2013 Vladimir opened a body board manufacturing business. At the end of the first
year of operation, he submitted the following information to his accountant:
• He stopped renting out his cottage for $3,500 a year and used it as his factory.
The market value of the cottage increased from $70,000 to $71,000.
• He spent $50,000 on materials, phone, utilities, etc.
• He leased machines for $10,000 a year.
• He paid $15,000 in wages.
• He used $10,000 from his savings account, which earns 5 percent a year
• He borrowed $40,000 at 10 percent a year from the bank.
• He sold $160,000 worth of body boards.
• Normal profit is $25,000 a year.
a. Calculate Vladimir’s opportunity cost of production and economic profit.
b. Vladimir’s accountant recorded the depreciation on his cottage during 2007 as
$7,000. According to the accountant, what profit did Vladimir make?
23. In 2012, Balnur taught music and earned $20,000. She also earned $4,000 by
renting out her basement. On January 1, 2013, she quit teaching, stopped renting
out her basement, and began to use it as the office for her new Web site design
business. She took $2,000 from her savings account to buy a computer. During
2013, she paid $1,500 for the lease of a Web server and $1,750 for high-speed
Internet service. She received total revenue from Web site designing of $45,000
and earned interest at 5 percent a year on her savings account balance. Normal
profit is $55,000 a year. At the end of 2013, Balnur could have sold her computer
for $500. Calculate Balnur’s opportunity cost of production and economic profit in
24. Four methods of completing a tax return and the time taken by each method are:
with a PC, one hour; with a pocket calculator, 12 hours; with a pocket calculator
and paper and pencil, 12 hours; and with a pencil and paper, 16 hours. The PC and
its software cost $1,000, the pocket calculator costs $10, and the pencil and paper 10 Business Microeconomics
Problem set 3: Organizing Production, Production costs, Perfect Competition cost $1.
a. Which, if any, of the methods is technologically efficient?
b. Which method is economically efficient if the wage rate is
(i) $5 an hour?
(ii) $50 an hour?
(iii) $500 an hour?
25. Azhat’s Bakery has a fire and Azhat loses
some of his cost data. The bits of paper that
he recovers after the fire provide the
information in the table (all the cost numbers
are dollars). Azhat asks you to come to his
rescue and provide the missing data in the
five spaces identified as A, B, C, D, and E.
26. The table shows the production function of
Medeu’s Balloon Rides.
Medeu’s pays $500 a day for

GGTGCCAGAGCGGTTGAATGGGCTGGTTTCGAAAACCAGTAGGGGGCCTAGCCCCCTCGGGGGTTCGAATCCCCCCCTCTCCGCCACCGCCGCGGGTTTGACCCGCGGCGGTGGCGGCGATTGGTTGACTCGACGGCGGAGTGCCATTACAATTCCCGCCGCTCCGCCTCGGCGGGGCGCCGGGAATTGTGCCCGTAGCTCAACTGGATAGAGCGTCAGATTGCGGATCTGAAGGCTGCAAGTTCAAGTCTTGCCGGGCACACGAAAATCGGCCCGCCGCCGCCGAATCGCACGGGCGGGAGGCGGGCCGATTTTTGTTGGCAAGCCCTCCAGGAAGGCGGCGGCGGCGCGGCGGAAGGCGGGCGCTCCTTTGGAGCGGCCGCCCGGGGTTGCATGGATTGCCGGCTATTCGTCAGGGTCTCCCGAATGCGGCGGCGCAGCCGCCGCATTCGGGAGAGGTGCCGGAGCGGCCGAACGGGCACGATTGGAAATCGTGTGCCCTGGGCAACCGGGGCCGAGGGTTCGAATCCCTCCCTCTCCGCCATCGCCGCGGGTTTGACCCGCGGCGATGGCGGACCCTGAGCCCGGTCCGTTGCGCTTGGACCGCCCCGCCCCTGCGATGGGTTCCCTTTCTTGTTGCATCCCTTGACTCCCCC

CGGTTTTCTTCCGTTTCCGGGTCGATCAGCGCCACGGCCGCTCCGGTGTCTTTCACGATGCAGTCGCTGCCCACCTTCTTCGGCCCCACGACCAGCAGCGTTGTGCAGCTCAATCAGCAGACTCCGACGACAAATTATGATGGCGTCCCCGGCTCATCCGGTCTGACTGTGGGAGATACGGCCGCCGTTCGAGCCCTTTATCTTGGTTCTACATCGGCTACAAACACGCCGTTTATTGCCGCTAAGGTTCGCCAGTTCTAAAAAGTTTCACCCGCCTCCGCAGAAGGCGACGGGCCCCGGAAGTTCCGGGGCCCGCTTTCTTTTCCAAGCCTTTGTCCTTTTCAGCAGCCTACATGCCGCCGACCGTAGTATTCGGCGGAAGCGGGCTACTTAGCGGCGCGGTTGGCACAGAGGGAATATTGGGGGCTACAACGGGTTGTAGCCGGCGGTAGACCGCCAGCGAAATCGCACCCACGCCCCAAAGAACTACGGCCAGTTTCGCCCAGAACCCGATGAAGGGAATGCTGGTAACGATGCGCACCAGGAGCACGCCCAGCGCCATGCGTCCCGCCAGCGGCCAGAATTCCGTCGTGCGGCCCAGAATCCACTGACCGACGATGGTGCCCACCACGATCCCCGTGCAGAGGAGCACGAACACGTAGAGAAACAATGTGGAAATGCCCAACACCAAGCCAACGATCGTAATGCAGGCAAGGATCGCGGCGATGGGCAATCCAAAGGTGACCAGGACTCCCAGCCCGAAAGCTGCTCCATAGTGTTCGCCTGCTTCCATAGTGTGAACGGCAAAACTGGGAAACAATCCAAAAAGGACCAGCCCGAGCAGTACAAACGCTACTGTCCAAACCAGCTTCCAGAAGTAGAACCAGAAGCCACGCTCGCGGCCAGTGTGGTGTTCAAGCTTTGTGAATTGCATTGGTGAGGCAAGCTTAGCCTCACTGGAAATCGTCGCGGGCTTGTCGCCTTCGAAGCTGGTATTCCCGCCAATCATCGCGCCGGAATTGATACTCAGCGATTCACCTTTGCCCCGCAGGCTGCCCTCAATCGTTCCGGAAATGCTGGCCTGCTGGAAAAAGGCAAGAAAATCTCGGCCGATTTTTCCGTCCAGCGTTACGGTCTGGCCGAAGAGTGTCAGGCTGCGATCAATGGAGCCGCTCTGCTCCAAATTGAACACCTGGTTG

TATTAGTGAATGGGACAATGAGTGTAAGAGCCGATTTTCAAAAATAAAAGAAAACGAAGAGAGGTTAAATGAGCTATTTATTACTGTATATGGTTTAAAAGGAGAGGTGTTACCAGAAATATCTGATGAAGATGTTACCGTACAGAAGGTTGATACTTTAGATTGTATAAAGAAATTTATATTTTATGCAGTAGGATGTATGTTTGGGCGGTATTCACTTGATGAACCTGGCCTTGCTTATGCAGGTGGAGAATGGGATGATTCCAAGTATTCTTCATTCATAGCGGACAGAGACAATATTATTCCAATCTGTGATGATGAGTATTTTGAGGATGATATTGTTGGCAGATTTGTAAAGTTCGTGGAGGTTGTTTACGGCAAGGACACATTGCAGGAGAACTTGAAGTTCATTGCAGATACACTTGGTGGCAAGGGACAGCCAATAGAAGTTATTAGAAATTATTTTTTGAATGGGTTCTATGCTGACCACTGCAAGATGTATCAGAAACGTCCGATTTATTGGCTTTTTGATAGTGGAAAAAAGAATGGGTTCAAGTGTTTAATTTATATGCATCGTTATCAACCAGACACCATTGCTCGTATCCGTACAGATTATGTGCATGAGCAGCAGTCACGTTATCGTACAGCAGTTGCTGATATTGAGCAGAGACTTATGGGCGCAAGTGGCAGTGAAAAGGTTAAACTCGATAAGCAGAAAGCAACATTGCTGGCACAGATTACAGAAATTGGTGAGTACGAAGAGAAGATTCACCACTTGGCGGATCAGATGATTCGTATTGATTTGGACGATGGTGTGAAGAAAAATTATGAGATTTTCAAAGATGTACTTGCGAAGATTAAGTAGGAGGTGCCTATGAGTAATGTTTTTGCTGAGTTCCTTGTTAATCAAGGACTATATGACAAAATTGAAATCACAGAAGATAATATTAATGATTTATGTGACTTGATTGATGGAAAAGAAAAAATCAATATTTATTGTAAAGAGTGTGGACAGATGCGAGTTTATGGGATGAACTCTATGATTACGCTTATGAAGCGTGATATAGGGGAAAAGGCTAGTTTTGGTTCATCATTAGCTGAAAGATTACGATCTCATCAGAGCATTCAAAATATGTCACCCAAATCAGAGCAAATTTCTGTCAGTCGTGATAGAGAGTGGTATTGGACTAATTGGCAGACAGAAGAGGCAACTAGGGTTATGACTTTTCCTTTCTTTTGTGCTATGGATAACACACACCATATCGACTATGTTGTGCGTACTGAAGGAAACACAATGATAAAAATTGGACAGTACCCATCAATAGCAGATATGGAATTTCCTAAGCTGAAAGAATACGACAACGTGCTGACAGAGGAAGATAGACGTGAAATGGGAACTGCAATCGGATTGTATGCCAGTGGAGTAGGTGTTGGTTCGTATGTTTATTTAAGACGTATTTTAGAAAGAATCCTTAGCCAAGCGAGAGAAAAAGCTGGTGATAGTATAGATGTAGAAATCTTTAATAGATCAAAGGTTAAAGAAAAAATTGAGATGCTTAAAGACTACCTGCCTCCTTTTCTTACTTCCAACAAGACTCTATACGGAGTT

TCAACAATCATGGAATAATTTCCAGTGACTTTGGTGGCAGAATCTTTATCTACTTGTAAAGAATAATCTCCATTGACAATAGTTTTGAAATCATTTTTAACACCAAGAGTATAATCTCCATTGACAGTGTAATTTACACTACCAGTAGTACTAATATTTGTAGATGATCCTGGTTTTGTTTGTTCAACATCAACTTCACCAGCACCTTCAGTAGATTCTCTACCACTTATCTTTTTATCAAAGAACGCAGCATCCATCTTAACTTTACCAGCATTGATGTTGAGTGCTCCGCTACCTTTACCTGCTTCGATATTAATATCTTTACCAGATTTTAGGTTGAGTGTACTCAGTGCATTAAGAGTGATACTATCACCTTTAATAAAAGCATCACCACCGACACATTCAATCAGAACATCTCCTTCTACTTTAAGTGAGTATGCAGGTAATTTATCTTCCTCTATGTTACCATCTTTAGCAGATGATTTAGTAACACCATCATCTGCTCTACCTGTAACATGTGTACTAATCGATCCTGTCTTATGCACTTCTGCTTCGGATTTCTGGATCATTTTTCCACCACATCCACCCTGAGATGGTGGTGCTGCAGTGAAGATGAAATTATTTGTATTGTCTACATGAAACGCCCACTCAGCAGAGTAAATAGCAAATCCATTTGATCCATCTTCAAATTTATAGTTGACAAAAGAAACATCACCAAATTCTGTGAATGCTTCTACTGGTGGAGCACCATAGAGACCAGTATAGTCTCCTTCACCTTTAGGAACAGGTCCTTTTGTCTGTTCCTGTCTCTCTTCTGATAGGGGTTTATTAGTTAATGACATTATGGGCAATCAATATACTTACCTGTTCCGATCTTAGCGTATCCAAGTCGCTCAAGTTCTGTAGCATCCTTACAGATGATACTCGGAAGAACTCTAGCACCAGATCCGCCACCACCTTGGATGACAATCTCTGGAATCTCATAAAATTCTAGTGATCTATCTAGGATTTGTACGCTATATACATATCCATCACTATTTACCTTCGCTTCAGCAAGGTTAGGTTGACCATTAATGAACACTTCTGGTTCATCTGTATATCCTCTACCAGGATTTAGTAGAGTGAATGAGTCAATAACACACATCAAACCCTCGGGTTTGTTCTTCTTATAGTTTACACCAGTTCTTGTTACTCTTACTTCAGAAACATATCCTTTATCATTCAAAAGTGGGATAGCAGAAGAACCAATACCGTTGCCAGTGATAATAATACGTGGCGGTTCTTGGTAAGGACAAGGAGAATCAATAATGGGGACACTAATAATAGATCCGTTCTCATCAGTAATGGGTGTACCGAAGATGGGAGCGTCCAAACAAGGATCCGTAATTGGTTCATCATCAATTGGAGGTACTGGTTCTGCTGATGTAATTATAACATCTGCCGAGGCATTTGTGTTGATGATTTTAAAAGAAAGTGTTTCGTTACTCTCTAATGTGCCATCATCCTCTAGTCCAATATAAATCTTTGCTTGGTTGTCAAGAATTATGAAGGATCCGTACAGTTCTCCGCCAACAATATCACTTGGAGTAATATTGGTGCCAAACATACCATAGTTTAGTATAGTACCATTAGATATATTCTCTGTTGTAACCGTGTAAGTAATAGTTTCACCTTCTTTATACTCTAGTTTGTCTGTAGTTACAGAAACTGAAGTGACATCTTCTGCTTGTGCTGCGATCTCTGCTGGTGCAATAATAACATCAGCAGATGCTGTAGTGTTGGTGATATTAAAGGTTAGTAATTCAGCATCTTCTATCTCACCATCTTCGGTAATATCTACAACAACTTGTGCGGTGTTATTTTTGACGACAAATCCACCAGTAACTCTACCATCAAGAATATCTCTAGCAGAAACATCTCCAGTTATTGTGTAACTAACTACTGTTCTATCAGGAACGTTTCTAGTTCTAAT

(rides per day)
each balloon it rents and $25
a day for each balloon
operator it hires.
a. Graph the ATC curve for
Plant 1 and Plant 2.
3 b. On your graph in a, plot
the ATC curve for Plant 3 and Plant 4.
c. Medeu’s LRAC curve, what is the average cost of producing 18 rides and 15 rides
d. Explain how Medeu’s uses its long-run average cost curve to decide how many
balloons to rent.
27. The market is perfectly competitive and there are 1,000 firms that produce paper.
As the quality of computer monitors improves, more people are reading documents
online rather than printing them out. The demand for paper permanently decreases
and the demand schedule becomes the schedule shown in the table. If each firm
11.18 Quantity demanded
(thousands of boxes per
500 Marginal cost
(dollars per box)
11.00 11 27
4 Business Microeconomics
Problem set 3: Organizing Production, Production costs, Perfect Competition a. 28. producing paper has the costs set out in second table.
What is the market price, market output, and economic profit or loss of each firm?
b. What is the long-run equilibrium price, market output, and economic profit or loss
of each firm?
c. Does this market experience external economics, external diseconomies, or
constant cost? Illustrate by drawing the long-run supply curve.
Batyr’s is one of many burger stands near Sport complex.
The figure shows Batyr’s cost curves.
a. If the market price of a burger is $4, what is Batyr’s
b. Calculate the economic profit that Batyr makes.
c. With no change in demand or technology, how will the
price change in the long run? 29. Leila’s Lasagna is a price taker that has the costs shown in
a. If lasagna sells for $7.50 a plate, what is Leila’s profitOutput
b. What is Lucy’s shutdown point?
c. Over what price range will Leila leave the lasagna
d. Over what price range will other firms with costs
identical to Leila’s enter the industry?
e. What is the price of lasagna in the long run?
30. Cell Phone Sales Hit 1 Billion Mark
More than 1.15 billion mobile phones were sold
worldwide in 2007, a 16 percent increase from the 990.9 million phones sold in
2006. … “Emerging marke...